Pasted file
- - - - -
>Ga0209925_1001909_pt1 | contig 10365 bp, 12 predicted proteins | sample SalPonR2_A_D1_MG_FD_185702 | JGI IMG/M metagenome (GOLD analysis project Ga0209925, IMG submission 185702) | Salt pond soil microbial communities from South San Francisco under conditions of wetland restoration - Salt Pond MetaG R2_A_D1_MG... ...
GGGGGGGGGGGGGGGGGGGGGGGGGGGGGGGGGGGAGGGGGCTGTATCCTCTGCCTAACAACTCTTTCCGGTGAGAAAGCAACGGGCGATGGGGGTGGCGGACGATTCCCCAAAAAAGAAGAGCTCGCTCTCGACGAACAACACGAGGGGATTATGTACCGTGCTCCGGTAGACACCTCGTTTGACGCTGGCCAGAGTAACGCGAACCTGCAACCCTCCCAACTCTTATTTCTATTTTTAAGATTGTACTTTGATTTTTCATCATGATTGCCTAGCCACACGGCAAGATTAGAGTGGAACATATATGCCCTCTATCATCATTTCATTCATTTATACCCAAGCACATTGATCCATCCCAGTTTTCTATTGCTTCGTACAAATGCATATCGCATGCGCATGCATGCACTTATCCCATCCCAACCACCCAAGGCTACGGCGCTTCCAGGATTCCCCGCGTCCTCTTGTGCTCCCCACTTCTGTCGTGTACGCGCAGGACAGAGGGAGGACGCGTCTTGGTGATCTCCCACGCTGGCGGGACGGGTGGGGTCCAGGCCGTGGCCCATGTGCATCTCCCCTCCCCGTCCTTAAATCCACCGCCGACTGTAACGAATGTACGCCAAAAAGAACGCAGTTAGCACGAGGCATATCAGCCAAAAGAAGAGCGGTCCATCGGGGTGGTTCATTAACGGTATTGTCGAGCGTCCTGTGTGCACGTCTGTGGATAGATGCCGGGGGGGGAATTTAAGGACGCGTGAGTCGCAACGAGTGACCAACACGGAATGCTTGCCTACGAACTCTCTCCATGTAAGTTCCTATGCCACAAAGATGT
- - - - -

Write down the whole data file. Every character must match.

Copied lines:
>Ga0209925_1001909_pt1 | contig 10365 bp, 12 predicted proteins | sample SalPonR2_A_D1_MG_FD_185702 | JGI IMG/M metagenome (GOLD analysis project Ga0209925, IMG submission 185702) | Salt pond soil microbial communities from South San Francisco under conditions of wetland restoration - Salt Pond MetaG R2_A_D1_MG... ...
GGGGGGGGGGGGGGGGGGGGGGGGGGGGGGGGGGGAGGGGGCTGTATCCTCTGCCTAACAACTCTTTCCGGTGAGAAAGCAACGGGCGATGGGGGTGGCGGACGATTCCCCAAAAAAGAAGAGCTCGCTCTCGACGAACAACACGAGGGGATTATGTACCGTGCTCCGGTAGACACCTCGTTTGACGCTGGCCAGAGTAACGCGAACCTGCAACCCTCCCAACTCTTATTTCTATTTTTAAGATTGTACTTTGATTTTTCATCATGATTGCCTAGCCACACGGCAAGATTAGAGTGGAACATATATGCCCTCTATCATCATTTCATTCATTTATACCCAAGCACATTGATCCATCCCAGTTTTCTATTGCTTCGTACAAATGCATATCGCATGCGCATGCATGCACTTATCCCATCCCAACCACCCAAGGCTACGGCGCTTCCAGGATTCCCCGCGTCCTCTTGTGCTCCCCACTTCTGTCGTGTACGCGCAGGACAGAGGGAGGACGCGTCTTGGTGATCTCCCACGCTGGCGGGACGGGTGGGGTCCAGGCCGTGGCCCATGTGCATCTCCCCTCCCCGTCCTTAAATCCACCGCCGACTGTAACGAATGTACGCCAAAAAGAACGCAGTTAGCACGAGGCATATCAGCCAAAAGAAGAGCGGTCCATCGGGGTGGTTCATTAACGGTATTGTCGAGCGTCCTGTGTGCACGTCTGTGGATAGATGCCGGGGGGGGAATTTAAGGACGCGTGAGTCGCAACGAGTGACCAACACGGAATGCTTGCCTACGAACTCTCTCCATGTAAGTTCCTATGCCACAAAGATGT